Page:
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Keep in mind that, ever since the Norris was introduced in 1954, defensemen have earned a disproportinately low percentage of Hart votes. I'd argue that the Hart voting results for top defensemen (Orr, Bourque, Lidstrom, Potvin, etc) almost always underrates their performance.

From 1947 to present, the only defensemen to finish in the top three for the Hart more than once are Orr (7 times), Kelly (3x - two of which were before the Norris was introduced), Bourque (2x) and Harvey (x2). Potvin and Pronger only did that once. Lidstrom, Park, Chelios, Robinson and Pilote never did. From this perspective, Orr stands far above any of his positional peers.

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02-17-2016, 10:32 PM
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I'm guessing the "most valuable player to his team" thing reared its head again. Maybe with Esposito on the same team, Orr stood out less than Clarke? Perhaps voters liked how few goals against were scored when Clarke was on the ice (only 52 goals against in 80 games in 74-75)?

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02-17-2016, 11:08 PM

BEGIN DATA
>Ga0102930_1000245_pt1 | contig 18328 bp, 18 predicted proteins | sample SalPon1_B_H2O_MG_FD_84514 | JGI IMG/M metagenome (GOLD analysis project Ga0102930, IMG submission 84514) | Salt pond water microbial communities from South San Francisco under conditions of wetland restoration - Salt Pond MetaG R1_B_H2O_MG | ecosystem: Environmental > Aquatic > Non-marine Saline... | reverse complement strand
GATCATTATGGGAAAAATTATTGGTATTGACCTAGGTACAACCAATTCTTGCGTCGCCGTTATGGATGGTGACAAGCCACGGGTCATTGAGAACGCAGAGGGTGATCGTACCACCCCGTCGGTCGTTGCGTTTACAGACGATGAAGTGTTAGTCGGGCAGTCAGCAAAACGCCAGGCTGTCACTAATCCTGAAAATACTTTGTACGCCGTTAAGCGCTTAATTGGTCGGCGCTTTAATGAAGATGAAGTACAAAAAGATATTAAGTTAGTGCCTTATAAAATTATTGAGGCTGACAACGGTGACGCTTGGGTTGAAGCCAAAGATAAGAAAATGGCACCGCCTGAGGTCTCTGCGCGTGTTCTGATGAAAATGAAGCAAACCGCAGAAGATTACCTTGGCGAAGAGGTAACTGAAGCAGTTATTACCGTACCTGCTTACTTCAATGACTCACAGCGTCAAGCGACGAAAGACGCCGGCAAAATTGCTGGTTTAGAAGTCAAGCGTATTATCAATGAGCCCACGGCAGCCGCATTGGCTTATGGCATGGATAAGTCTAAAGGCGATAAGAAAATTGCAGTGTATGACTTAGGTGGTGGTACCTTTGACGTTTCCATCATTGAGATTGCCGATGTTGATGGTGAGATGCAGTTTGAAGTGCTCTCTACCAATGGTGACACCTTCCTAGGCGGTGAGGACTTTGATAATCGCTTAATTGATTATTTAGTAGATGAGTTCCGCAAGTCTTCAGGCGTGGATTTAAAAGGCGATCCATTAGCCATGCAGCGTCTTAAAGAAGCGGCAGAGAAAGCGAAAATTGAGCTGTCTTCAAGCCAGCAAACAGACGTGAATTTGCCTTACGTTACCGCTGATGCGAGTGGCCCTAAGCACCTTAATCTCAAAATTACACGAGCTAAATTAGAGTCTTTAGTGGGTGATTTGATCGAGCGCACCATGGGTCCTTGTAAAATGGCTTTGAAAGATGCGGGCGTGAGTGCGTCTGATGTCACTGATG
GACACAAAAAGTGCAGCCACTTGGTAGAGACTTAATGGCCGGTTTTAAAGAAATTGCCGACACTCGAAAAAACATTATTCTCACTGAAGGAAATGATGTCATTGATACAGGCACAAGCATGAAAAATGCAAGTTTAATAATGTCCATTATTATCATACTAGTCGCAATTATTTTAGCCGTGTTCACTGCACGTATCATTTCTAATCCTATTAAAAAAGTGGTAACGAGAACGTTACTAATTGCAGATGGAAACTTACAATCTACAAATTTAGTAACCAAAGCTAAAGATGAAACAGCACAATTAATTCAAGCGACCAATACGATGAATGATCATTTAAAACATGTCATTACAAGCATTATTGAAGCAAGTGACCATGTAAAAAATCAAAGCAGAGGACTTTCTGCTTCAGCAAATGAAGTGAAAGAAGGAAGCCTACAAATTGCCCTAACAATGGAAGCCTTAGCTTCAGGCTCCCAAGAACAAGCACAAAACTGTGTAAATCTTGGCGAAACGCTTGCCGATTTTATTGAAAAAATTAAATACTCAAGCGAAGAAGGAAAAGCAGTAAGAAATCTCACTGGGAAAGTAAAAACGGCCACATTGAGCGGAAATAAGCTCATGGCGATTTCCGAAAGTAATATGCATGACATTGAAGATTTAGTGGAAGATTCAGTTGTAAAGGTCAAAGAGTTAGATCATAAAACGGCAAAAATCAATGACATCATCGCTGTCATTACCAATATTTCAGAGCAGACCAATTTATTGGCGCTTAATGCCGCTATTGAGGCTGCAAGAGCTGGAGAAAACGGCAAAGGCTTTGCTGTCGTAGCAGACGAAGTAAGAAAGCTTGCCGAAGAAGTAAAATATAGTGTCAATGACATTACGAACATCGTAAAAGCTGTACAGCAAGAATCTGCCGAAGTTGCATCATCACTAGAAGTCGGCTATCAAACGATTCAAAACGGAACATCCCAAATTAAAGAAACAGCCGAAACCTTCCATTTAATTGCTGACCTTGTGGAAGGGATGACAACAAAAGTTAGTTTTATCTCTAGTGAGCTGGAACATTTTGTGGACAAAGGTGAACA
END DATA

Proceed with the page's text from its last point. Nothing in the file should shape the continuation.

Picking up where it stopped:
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Red Kelly

Quote:
Originally Posted by Hockey Outsider View Post
Keep in mind that, ever since the Norris was introduced in 1954, defensemen have earned a disproportinately low percentage of Hart votes. I'd argue that the Hart voting results for top defensemen (Orr, Bourque, Lidstrom, Potvin, etc) almost always underrates their performance.

From 1947 to present, the only defensemen to finish in the top three for the Hart more than once are Orr (7 times), Kelly (3x - two of which were before the Norris was introduced), Bourque (2x) and Harvey (x2). Potvin and Pronger only did that once. Lidstrom, Park, Chelios, Robinson and Pilote never did. From this perspective, Orr stands far above any of his positional peers.
The value of a defenceman or his Hart Trophy worthiness were best exemplified by the Red Kelly situation.